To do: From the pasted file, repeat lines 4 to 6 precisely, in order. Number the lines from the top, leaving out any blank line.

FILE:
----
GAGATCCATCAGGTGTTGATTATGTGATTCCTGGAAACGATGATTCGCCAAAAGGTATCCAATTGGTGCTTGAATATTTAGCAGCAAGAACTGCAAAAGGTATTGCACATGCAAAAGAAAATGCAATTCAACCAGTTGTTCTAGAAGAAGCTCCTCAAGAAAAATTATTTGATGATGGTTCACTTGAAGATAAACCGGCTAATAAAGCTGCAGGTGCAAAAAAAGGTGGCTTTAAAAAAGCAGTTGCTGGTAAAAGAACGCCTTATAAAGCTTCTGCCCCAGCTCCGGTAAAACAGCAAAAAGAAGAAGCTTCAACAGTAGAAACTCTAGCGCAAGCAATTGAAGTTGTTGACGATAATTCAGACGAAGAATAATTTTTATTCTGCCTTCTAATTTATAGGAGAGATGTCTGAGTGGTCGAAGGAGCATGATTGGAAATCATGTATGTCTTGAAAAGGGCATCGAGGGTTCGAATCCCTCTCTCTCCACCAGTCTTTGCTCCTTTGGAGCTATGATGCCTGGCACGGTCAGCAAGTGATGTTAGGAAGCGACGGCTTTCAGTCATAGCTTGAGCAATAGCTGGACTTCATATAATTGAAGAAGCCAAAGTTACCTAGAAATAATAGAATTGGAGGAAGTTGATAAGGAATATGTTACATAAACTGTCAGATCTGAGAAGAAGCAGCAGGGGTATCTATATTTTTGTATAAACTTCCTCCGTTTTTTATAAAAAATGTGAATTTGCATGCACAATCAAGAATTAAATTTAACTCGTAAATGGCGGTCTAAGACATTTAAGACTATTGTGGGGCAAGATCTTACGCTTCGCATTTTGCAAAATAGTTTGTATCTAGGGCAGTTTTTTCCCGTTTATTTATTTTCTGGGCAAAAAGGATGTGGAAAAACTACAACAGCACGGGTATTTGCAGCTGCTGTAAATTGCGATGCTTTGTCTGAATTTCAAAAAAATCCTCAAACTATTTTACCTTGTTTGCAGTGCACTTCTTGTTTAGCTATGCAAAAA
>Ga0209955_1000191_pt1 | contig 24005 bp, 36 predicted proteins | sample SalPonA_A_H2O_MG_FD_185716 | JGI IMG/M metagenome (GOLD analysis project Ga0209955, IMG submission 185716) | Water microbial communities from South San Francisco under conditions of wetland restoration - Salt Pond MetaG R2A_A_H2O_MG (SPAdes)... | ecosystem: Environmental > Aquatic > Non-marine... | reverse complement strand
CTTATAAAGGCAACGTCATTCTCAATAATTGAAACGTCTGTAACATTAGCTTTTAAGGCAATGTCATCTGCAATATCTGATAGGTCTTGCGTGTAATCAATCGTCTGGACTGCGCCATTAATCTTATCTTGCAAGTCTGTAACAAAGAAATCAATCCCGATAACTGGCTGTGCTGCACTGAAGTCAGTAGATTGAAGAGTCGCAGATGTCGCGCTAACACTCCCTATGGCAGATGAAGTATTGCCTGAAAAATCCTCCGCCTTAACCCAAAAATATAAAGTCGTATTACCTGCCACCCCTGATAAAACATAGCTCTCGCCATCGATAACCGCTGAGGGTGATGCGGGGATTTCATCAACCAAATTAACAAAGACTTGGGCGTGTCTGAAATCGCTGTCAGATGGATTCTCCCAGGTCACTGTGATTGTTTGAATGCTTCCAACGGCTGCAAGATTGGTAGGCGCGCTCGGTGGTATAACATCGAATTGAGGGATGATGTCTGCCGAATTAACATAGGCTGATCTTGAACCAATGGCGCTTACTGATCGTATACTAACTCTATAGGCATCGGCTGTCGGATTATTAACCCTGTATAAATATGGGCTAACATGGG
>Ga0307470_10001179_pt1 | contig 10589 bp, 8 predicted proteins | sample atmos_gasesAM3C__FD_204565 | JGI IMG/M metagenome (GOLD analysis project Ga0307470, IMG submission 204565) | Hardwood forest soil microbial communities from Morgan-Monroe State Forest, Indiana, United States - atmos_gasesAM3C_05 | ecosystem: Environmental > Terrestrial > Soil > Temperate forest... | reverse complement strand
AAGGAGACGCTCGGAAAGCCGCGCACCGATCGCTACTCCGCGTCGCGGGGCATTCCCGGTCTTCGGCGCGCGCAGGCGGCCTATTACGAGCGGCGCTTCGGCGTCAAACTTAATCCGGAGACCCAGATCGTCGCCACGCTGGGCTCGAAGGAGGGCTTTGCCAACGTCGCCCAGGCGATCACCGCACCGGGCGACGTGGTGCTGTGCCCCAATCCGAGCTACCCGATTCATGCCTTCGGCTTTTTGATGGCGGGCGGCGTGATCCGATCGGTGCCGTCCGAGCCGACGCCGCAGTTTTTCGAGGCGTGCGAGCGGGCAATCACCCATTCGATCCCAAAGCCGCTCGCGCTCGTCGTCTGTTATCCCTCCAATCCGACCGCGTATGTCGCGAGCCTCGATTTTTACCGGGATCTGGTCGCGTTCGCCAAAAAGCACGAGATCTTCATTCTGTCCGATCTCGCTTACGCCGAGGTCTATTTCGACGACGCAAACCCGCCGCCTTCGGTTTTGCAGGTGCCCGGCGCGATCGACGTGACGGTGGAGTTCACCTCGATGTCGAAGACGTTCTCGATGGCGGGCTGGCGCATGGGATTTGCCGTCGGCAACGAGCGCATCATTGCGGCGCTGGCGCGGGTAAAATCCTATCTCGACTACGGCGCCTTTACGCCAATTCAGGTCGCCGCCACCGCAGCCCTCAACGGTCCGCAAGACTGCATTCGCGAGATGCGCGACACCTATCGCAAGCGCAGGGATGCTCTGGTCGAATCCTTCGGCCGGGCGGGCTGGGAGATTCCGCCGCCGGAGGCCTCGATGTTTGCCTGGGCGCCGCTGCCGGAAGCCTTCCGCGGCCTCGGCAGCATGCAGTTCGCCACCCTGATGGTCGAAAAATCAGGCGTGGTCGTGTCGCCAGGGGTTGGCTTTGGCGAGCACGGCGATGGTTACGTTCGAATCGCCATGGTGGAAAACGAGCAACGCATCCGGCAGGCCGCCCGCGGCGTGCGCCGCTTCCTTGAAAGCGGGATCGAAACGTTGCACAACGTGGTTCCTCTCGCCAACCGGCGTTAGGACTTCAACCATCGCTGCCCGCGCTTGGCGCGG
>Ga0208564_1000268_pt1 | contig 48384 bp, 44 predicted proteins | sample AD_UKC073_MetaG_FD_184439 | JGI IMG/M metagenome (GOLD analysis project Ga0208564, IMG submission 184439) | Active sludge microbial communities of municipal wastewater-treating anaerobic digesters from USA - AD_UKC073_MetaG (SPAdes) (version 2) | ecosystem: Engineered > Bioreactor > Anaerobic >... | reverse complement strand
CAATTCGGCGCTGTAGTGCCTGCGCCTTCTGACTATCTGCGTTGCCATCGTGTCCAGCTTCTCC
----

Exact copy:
>Ga0307470_10001179_pt1 | contig 10589 bp, 8 predicted proteins | sample atmos_gasesAM3C__FD_204565 | JGI IMG/M metagenome (GOLD analysis project Ga0307470, IMG submission 204565) | Hardwood forest soil microbial communities from Morgan-Monroe State Forest, Indiana, United States - atmos_gasesAM3C_05 | ecosystem: Environmental > Terrestrial > Soil > Temperate forest... | reverse complement strand
AAGGAGACGCTCGGAAAGCCGCGCACCGATCGCTACTCCGCGTCGCGGGGCATTCCCGGTCTTCGGCGCGCGCAGGCGGCCTATTACGAGCGGCGCTTCGGCGTCAAACTTAATCCGGAGACCCAGATCGTCGCCACGCTGGGCTCGAAGGAGGGCTTTGCCAACGTCGCCCAGGCGATCACCGCACCGGGCGACGTGGTGCTGTGCCCCAATCCGAGCTACCCGATTCATGCCTTCGGCTTTTTGATGGCGGGCGGCGTGATCCGATCGGTGCCGTCCGAGCCGACGCCGCAGTTTTTCGAGGCGTGCGAGCGGGCAATCACCCATTCGATCCCAAAGCCGCTCGCGCTCGTCGTCTGTTATCCCTCCAATCCGACCGCGTATGTCGCGAGCCTCGATTTTTACCGGGATCTGGTCGCGTTCGCCAAAAAGCACGAGATCTTCATTCTGTCCGATCTCGCTTACGCCGAGGTCTATTTCGACGACGCAAACCCGCCGCCTTCGGTTTTGCAGGTGCCCGGCGCGATCGACGTGACGGTGGAGTTCACCTCGATGTCGAAGACGTTCTCGATGGCGGGCTGGCGCATGGGATTTGCCGTCGGCAACGAGCGCATCATTGCGGCGCTGGCGCGGGTAAAATCCTATCTCGACTACGGCGCCTTTACGCCAATTCAGGTCGCCGCCACCGCAGCCCTCAACGGTCCGCAAGACTGCATTCGCGAGATGCGCGACACCTATCGCAAGCGCAGGGATGCTCTGGTCGAATCCTTCGGCCGGGCGGGCTGGGAGATTCCGCCGCCGGAGGCCTCGATGTTTGCCTGGGCGCCGCTGCCGGAAGCCTTCCGCGGCCTCGGCAGCATGCAGTTCGCCACCCTGATGGTCGAAAAATCAGGCGTGGTCGTGTCGCCAGGGGTTGGCTTTGGCGAGCACGGCGATGGTTACGTTCGAATCGCCATGGTGGAAAACGAGCAACGCATCCGGCAGGCCGCCCGCGGCGTGCGCCGCTTCCTTGAAAGCGGGATCGAAACGTTGCACAACGTGGTTCCTCTCGCCAACCGGCGTTAGGACTTCAACCATCGCTGCCCGCGCTTGGCGCGG
>Ga0208564_1000268_pt1 | contig 48384 bp, 44 predicted proteins | sample AD_UKC073_MetaG_FD_184439 | JGI IMG/M metagenome (GOLD analysis project Ga0208564, IMG submission 184439) | Active sludge microbial communities of municipal wastewater-treating anaerobic digesters from USA - AD_UKC073_MetaG (SPAdes) (version 2) | ecosystem: Engineered > Bioreactor > Anaerobic >... | reverse complement strand